The People With Hidden Immunity Against COVID-19

While the latest research suggests that antibodies against Covid-19 could be lost in just three months, a new hope has appeared on the horizon: the enigmatic T cell.

The clues have been mounting for a while. First, scientists discovered patients who had recovered from infection with Covid-19, but mysteriously didn’t have any antibodies against it. Next it emerged that this might be the case for a significant number of people. Then came the finding that many of those who do develop antibodies seem to lose them again after just a few months.

In short, though antibodies have proved invaluable for tracking the spread of the pandemic, they might not have the leading role in immunity that we once thought. If we are going to acquire long-term protection, it looks increasingly like it might have to come from somewhere else.  (See link for article)



The article points out that the researchers tested blood samples years before COVID and found T Cells specifically tailored to detect proteins on the surface of it.  They found some could test negative for antibodies but positive for T cells that identify COVID.  The finding is prevalent – 40-60% of unexposed individuals had these cells.

They now believe immunity is twice as common as previously thought.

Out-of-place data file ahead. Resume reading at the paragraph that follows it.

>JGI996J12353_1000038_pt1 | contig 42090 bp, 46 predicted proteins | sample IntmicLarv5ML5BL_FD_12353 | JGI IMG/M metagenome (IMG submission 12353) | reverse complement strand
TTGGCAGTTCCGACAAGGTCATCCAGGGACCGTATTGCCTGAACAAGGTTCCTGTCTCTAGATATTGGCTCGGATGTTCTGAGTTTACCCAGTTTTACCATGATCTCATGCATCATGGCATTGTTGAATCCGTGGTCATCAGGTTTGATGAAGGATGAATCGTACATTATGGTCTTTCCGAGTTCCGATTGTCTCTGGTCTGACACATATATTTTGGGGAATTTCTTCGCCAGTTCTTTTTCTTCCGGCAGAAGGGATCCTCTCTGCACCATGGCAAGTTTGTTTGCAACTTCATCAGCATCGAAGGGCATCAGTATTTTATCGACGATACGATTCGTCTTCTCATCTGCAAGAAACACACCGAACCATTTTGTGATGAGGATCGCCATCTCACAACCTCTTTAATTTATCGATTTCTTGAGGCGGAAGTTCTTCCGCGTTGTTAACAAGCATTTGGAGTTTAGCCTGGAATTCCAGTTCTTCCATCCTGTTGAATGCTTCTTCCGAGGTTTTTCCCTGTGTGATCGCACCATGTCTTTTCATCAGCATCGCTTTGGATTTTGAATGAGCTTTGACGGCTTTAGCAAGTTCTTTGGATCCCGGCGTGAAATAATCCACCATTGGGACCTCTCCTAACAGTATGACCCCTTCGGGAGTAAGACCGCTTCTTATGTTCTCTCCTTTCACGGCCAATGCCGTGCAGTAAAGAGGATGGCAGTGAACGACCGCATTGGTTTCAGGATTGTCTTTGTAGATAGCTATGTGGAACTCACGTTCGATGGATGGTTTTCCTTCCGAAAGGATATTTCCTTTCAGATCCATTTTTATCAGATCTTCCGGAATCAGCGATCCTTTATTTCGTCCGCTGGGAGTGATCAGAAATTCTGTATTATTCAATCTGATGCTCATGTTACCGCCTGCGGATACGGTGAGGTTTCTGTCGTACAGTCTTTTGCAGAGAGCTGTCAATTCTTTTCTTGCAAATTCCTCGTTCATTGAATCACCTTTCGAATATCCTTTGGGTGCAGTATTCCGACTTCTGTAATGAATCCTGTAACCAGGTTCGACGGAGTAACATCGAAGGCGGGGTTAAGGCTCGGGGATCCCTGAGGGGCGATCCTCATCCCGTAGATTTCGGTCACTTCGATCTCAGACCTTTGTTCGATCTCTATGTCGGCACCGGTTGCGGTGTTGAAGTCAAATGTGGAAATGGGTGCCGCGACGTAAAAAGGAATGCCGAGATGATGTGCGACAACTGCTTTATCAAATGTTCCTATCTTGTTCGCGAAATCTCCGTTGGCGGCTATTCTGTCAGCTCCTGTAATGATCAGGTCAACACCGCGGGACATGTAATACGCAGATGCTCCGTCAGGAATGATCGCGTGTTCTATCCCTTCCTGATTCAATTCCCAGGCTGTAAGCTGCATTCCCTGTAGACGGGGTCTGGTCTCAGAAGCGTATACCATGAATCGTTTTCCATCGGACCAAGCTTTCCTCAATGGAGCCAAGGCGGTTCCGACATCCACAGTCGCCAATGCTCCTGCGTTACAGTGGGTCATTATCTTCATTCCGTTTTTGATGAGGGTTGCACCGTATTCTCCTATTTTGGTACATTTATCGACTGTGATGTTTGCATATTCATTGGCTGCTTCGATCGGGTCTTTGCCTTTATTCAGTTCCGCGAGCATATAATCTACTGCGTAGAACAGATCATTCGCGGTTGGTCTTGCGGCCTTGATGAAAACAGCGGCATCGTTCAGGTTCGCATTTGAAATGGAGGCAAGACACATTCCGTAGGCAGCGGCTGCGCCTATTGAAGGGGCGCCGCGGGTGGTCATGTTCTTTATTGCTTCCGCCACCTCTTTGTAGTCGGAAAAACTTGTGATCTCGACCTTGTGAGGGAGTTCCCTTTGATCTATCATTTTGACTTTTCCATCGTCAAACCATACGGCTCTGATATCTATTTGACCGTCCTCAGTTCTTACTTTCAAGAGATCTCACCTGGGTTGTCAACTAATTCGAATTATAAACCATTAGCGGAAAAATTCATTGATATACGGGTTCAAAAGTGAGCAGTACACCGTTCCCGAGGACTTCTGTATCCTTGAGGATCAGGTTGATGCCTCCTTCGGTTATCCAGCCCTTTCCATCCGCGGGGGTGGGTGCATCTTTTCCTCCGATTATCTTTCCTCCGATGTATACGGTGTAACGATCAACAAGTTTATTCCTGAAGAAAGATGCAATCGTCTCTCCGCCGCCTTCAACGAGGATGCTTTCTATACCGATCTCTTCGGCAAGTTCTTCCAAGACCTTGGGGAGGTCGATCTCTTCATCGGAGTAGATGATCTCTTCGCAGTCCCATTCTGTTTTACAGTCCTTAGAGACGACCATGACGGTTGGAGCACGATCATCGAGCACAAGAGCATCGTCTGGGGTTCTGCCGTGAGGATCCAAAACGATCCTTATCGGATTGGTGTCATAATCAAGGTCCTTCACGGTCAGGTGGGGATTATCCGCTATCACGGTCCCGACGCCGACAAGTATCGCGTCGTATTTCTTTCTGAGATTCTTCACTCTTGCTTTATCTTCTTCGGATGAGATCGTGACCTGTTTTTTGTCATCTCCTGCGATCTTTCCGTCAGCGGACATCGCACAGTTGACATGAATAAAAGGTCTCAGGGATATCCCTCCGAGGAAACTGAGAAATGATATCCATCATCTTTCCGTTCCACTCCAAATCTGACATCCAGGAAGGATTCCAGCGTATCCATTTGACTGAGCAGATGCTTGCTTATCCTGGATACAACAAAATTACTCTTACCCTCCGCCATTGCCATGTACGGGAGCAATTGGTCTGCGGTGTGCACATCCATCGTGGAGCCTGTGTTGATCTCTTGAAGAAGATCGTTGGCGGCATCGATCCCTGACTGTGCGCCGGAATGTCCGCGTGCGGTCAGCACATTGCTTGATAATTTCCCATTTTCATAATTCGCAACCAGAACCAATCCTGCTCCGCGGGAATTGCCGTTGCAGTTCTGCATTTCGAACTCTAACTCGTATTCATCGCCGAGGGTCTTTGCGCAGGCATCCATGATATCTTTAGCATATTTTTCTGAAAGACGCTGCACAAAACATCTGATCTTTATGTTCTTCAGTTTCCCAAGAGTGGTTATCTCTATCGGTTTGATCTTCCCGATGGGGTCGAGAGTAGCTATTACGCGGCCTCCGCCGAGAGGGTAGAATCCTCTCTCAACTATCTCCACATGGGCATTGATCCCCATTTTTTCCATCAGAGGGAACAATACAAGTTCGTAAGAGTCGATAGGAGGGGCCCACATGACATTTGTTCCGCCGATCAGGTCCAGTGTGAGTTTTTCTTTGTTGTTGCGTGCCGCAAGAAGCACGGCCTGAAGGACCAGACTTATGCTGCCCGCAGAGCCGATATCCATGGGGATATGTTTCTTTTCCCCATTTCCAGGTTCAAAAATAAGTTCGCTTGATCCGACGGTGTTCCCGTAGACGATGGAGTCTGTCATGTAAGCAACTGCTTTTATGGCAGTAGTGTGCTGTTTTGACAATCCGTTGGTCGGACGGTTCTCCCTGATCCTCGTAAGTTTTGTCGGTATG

Highly specific T cells hang around in the blood years after an infection and continue to identify and kill pathogens contributing to the immune system’s “long-term” memory, especially when it recognizes an old foe.

The article explains that the innate immune system, made up of white blood cells and chemical signals, is the first line of defense which then starts the production of antibodies weeks later. A little less than a week after infection, T cells get activated and start recognizing infected cells. The T cells or other parts of the immune system they recruit then eliminates the invaders before they can create viral factories that churn out copies.

This explains why antibody testing is fruitless at the beginning of infection, as Lyme/MSIDS patients are painfully aware.  Also, here is a picture of borrelia (Lyme) living quite happily with a macrophage:

There are 4 types of T cells:

  • Helper T cells cooperate with B cells in antibody production and activation of macrophages and inflammation.
  • Memory T cells persist in the blood stream to provide protection for future infections.
  • Suppressor T cells protect healthy tissues.
  • Killer T cells kill virus infected cells directly.

When it is proven & accepted that Bb infects white blood cells, it will give a potential answer to some late-disseminated Lyme cases as an immune-deficiency syndrome demonstrating why some patients have frequent and prolonged infections and may acquire new allergies as well as Mast Cell issues.

This is extremely important work that must be done if the Lyme community is to move forward.  We don’t need more climate data, we need research on pathogen persistence, better testing, better treatment, and a host of other crucial issues that will actually help Lyme patients.  Make sure you express this to Congressman Frank Pallone as well as demanding a hearing on the issues of Lyme before HHS gets another dime of tax-payer money:



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